When I started high school in Northern Virginia — at the crossroads of the geographical north and south, where our local news is national news — I quite frequently found myself discussing issues like abortion and immigration. I was confident about how my fundamental political beliefs often stemmed from Judaism. In contrast, I didn’t know how Israel and Zionism fit into my Jewish Identity.
For the past seven years of my life, I attended Jewish sleepaway camp, where we sang the Israeli national anthem every morning. For a long time, “Hatikvah” didn’t mean very much to me. I sang it because it was pretty, and everyone else was singing it. I knew its title meant “the hope,” but I didn’t pay attention to what that really meant. Recently, that changed, as I participated in the Margo and Yoram Cohen Israel Engagement Fellowship (IEF), a program run by the Jewish Federation of Greater Washington and the Jewish Community Relations Council of Greater Washington, where my peers and I studied and analyzed Jewish history, the modern state of Israel and the Israeli-Palestinian conflict.
Ever since the creation of Judaism, the Jewish people have been struggling. From slavery in Egypt to being expelled from Spain, to the Holocaust, there has never been a time where Jews have been truly accepted. After thousands of years of struggling, the Jewish people could have given up; the struggles the world seemed to keep piling onto us could have become too much to bear. But we didn’t give up. Instead, we kept fighting and fighting for “hatikvah,” for the hope — the hope that, someday, the “people of Israel” would return home bound us together.
President John F. Kennedy once said, “Israel was not created in order to disappear — Israel will endure and flourish. It is the child of hope and the home of the brave. It can neither be broken by adversity nor demoralized by success. It carries the shield of democracy and it honors the sword of freedom.”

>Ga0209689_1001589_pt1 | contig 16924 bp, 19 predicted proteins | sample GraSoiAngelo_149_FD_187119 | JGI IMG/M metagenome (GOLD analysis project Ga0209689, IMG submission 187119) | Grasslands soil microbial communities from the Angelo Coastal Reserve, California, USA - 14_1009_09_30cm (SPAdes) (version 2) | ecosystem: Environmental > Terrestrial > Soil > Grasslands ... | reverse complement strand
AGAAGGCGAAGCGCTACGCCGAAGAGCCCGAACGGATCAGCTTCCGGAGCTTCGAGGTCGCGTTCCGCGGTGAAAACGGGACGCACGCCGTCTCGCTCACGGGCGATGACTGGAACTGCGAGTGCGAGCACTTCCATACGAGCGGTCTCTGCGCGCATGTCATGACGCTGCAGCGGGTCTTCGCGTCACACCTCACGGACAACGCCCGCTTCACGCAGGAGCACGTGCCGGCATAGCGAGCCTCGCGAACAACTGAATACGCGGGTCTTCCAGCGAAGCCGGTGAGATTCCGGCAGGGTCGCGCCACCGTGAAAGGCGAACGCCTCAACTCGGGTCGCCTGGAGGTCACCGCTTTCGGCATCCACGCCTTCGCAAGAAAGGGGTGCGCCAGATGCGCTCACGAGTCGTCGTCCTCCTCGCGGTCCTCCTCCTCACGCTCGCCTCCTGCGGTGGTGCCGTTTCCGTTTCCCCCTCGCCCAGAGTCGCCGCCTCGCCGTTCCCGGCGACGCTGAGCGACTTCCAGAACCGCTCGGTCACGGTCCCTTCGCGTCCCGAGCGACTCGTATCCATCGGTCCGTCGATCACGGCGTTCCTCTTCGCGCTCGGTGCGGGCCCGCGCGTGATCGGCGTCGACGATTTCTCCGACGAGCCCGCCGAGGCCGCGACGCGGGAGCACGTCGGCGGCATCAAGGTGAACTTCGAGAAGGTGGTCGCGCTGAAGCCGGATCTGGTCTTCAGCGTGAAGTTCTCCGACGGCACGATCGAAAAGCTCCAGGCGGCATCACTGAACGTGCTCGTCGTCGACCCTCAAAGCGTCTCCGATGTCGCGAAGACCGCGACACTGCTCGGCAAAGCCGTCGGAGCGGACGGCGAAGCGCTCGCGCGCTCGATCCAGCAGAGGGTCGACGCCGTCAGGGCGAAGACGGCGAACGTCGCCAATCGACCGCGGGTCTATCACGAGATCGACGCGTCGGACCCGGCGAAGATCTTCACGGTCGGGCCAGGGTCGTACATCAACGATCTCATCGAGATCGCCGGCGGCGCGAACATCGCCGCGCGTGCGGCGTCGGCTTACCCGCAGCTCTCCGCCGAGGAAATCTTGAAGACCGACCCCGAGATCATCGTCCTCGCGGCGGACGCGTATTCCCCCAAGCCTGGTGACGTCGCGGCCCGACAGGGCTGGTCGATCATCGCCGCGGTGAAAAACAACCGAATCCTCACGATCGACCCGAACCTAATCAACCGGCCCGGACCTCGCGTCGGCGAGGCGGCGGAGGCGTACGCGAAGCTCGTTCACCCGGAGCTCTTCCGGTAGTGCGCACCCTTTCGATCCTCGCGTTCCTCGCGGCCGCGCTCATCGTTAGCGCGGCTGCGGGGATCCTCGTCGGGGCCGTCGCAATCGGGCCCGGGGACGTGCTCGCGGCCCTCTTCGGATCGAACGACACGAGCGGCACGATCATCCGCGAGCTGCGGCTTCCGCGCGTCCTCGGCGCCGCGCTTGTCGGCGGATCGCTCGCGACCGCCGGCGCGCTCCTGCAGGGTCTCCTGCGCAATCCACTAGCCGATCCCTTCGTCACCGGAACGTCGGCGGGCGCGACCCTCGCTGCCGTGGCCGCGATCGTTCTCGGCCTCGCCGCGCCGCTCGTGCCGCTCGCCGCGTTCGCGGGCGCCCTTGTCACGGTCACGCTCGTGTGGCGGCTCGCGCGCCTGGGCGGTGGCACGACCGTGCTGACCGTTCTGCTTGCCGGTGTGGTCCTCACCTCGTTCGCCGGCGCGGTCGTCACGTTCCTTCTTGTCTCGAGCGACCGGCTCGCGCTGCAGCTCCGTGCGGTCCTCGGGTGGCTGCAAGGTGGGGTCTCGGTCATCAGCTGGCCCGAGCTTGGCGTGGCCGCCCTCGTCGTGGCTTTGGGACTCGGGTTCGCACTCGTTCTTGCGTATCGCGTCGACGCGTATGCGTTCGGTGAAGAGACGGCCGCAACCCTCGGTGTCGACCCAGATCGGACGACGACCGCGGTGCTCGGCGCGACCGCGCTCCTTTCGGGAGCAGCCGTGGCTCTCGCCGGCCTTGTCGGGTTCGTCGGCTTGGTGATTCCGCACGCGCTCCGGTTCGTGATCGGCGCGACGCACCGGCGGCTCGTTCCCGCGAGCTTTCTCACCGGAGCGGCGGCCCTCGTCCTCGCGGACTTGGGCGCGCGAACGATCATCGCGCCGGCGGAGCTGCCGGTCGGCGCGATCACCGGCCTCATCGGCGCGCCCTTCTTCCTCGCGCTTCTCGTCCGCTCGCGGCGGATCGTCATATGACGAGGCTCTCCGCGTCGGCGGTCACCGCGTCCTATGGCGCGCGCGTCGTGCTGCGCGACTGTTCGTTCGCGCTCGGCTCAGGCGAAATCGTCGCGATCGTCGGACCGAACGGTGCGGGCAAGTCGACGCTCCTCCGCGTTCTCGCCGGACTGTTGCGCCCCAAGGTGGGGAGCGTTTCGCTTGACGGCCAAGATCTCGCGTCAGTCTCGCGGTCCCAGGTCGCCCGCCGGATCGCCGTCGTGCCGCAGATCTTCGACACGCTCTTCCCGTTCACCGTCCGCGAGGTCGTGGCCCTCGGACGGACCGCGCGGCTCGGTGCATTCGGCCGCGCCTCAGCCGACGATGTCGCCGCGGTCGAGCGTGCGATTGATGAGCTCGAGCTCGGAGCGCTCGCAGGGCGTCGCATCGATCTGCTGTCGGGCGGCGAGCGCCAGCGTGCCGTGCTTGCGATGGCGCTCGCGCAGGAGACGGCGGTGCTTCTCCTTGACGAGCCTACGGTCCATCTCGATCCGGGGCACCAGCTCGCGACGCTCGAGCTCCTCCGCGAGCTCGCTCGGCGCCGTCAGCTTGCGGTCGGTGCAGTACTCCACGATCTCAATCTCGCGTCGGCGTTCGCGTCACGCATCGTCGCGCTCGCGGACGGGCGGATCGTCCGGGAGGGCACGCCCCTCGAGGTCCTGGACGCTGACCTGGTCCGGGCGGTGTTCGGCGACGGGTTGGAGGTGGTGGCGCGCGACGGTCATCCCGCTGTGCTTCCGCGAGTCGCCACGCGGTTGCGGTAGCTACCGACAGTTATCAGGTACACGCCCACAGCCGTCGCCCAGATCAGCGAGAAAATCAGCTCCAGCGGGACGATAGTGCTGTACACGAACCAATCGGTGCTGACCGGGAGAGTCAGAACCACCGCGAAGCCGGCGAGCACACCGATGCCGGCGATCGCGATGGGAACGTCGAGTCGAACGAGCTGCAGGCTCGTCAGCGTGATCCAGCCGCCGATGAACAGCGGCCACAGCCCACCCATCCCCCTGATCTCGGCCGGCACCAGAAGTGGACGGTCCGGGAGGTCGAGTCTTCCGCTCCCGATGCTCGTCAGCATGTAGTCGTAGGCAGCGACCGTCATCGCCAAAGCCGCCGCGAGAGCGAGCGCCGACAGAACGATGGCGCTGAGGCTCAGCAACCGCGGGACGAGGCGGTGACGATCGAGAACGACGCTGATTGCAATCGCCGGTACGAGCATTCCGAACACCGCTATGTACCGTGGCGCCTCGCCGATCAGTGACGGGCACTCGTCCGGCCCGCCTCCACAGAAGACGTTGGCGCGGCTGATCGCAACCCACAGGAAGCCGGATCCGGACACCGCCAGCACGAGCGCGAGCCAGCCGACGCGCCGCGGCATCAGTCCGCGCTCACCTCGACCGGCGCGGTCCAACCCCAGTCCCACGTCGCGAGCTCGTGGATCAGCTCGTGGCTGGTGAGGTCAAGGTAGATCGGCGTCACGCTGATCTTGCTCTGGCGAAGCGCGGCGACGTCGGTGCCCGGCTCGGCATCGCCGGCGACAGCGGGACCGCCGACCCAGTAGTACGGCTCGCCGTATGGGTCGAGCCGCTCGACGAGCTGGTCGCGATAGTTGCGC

Thanks to Israel Engagement Fellowship, I can confidently say that I agree with this. IEF helped me realize that for thousands of years, the Jewish people have been seeking refuge and freedom. In the state of Israel, at last, we have found these things. The next time someone tells me that I’m inhumane for supporting the cause that my family has sought for thousands of years, I can tell them the truth. I can tell them the cold, hard facts and I can share my story that I learned to tell in the Israel Engagement Fellowship.
I loved learning about Israeli politics, and I was fascinated by the different schools of Zionism. I know I’ll use my newly-acquired active listening skills for the rest of my life, and I’ll always have compassion for the Israeli soldiers at checkpoints, who make decisions every day that have more value and difficulty than any decision I’ll ever make. I also learned how to respect different viewpoints and have compassion for different narratives. The most important thing that the Israel Engagement Fellowship taught me was not part of the curriculum — nothing compares to the confidence in my beliefs that the program instilled within me.
There is something special about sitting in a room with people you have never met before and discussing a value that links you together. We did not all agree on everything; I think that if we did, our discussions would not have been nearly as enriching as they were. No matter how different my opinions were, or how farfetched my questions seemed, I was always assured that it was OK to think differently and OK to question, a lesson that I would not trade for the world.
At the end of every Passover Seder, we say, “Next year in Jerusalem.” This phrase used to bother me: I knew, after all, that I probably would not be spending next year’s Passover in Jerusalem. I recently realized, however, that the phrase was not saying that next year I will be spending Passover in Jerusalem. Rather, it was a prayer that somebody would be celebrating Passover in Jerusalem next year — that there even will be a Jerusalem next year. It is a hope that Israel will continue to be a Jewish state, where all people are free and democracy rules. It is not just a hope — it is the hope: it’s Hatikvah.
Allison Feinberg is a high school senior from Loudon County, Va., and recently completed the eight-week Margo and Yoram Cohen Family Israel Engagement Fellowship organized by the Jewish Community Relations Council of Greater Washington and the Jewish Federation of Greater Washington.